Today in Mosul, one of the notorious kidnapping gangs preyed upon the Chaldean Archbishop of Mosul, right after he had done the Stations of the Cross. They killed three of those with him. Please pray for all involved.
Monthly Archives: February 2008
Today, William F. Buckley, Jr. passed away. He was a man of the right, but not always right. For being the man who wrote God and Man at Yale, his opinions were not always faithful to church teaching or his own principles; and sometimes he was just plain contrary.
But he was a great and essential man for the moment he was given. He buttressed things which many Americans felt or noticed with intellectual clout, and helped such people find each other. He provided a forum, both in his magazine and his TV show Firing Line — and not just for his brand of politics, but for all brands of reason. In his spare time, he wrote novels, sailed, lived life well, was faithful to his wife — and kept going to church, even when he was most in disagreement with a pope he thought should die quicker and “Mater? Si! Magistra? No!” A man could do worse.
He stood athwart history and yelled, “Stop!” — and the Cold War ended, and the Wall fell, and the thoughts of many hearts were revealed. May we all have such courage, when our moment comes.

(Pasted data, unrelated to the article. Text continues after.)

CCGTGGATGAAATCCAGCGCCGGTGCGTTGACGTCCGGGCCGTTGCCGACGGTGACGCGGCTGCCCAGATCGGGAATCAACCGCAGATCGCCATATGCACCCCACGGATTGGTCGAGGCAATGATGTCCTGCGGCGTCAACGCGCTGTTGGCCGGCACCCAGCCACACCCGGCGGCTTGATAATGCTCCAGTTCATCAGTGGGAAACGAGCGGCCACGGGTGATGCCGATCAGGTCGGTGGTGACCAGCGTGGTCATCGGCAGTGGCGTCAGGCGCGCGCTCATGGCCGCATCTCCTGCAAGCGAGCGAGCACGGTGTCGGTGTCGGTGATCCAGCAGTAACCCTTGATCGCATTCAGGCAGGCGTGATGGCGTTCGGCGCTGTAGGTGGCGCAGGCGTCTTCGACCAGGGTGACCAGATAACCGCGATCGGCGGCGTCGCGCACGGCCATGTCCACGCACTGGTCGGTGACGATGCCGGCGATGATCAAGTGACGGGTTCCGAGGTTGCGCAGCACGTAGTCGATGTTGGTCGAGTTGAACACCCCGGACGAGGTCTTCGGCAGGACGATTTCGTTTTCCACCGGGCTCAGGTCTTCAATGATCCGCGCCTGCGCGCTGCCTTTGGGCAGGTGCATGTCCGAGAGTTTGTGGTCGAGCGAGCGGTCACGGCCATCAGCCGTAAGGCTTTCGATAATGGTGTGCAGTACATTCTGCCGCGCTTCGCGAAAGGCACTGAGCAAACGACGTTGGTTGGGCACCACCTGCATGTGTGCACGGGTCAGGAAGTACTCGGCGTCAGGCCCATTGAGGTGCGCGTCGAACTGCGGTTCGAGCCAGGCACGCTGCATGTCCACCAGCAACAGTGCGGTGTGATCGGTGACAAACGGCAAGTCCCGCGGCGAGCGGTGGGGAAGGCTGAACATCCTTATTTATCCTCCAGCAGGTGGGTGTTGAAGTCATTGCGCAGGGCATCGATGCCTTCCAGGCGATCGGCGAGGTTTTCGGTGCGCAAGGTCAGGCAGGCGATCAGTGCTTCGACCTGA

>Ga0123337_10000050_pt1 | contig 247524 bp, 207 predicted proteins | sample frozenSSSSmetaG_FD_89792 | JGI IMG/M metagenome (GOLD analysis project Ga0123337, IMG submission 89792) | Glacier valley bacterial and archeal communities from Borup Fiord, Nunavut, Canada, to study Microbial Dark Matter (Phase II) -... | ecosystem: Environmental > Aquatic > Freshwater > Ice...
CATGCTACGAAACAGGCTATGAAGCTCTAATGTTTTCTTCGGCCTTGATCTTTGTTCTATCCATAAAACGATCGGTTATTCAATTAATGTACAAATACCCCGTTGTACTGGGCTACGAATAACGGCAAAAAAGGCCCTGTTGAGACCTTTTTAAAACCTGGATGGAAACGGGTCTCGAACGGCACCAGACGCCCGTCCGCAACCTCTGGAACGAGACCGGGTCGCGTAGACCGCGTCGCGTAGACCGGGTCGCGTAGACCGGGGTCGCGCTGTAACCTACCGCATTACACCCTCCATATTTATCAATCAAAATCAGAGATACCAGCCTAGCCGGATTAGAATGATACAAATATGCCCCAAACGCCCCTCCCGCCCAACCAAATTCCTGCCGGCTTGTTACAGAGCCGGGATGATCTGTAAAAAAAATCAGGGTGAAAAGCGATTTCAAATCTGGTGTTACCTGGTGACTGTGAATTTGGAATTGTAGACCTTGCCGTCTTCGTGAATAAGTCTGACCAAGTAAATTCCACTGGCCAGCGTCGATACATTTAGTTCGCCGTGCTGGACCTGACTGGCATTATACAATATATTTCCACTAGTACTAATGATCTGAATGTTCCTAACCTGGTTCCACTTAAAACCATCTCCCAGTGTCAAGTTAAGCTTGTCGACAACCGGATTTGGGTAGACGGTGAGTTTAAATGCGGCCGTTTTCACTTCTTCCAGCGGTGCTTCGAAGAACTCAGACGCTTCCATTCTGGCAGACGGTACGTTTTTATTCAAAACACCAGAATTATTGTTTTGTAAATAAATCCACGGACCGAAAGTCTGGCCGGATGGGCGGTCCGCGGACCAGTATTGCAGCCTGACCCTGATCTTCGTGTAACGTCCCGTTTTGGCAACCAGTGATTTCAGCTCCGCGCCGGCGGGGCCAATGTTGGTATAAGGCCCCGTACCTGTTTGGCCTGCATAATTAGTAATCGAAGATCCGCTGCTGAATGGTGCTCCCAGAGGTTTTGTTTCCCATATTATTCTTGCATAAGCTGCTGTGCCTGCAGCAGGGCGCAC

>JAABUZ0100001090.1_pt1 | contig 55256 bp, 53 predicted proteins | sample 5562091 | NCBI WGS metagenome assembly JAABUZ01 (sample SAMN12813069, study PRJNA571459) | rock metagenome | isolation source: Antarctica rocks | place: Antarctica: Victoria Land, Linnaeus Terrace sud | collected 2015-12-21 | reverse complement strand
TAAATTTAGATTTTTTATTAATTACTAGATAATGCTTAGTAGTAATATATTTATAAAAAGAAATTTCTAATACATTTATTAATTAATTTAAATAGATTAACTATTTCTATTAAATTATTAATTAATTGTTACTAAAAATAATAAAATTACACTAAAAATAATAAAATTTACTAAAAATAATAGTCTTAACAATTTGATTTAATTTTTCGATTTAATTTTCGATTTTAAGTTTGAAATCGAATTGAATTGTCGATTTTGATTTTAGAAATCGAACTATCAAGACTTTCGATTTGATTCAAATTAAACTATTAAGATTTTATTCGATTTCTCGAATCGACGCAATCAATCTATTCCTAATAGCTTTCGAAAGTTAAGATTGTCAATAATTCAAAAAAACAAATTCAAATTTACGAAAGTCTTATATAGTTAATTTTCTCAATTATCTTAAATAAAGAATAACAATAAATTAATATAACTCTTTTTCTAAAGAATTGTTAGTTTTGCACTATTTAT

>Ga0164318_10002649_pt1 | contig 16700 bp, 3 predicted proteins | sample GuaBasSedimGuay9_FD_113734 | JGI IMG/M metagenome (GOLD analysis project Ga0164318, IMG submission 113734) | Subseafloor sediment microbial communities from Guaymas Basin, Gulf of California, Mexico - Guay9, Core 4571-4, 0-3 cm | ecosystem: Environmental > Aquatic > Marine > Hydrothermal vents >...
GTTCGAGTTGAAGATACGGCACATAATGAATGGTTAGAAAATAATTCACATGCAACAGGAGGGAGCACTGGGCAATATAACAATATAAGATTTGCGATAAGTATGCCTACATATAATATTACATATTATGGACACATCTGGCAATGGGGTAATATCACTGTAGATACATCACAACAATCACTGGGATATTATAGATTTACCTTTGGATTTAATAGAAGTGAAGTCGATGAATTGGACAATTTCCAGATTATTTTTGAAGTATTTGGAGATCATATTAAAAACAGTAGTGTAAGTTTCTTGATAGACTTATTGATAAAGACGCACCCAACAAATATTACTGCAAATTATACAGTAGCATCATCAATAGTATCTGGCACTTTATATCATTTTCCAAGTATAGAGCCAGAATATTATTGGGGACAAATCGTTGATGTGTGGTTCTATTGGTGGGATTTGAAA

Apparently, it’s a crime for health care organizations to recruit doctors, or for doctors to move away from home.
I thought the Lancet was a magazine meant to help doctors. Of course, probably most sub-Saharan doctors don’t subscribe to the Lancet, so presumably they won’t cancel their subscriptions for being told that they are medical serfs tied to the land. And if people want more doctors but don’t have the money to compete with offerings abroad, maybe they should just be nicer to doctors, give them more status, and make their communities safer and more attractive to professionals. It worked for the wild west.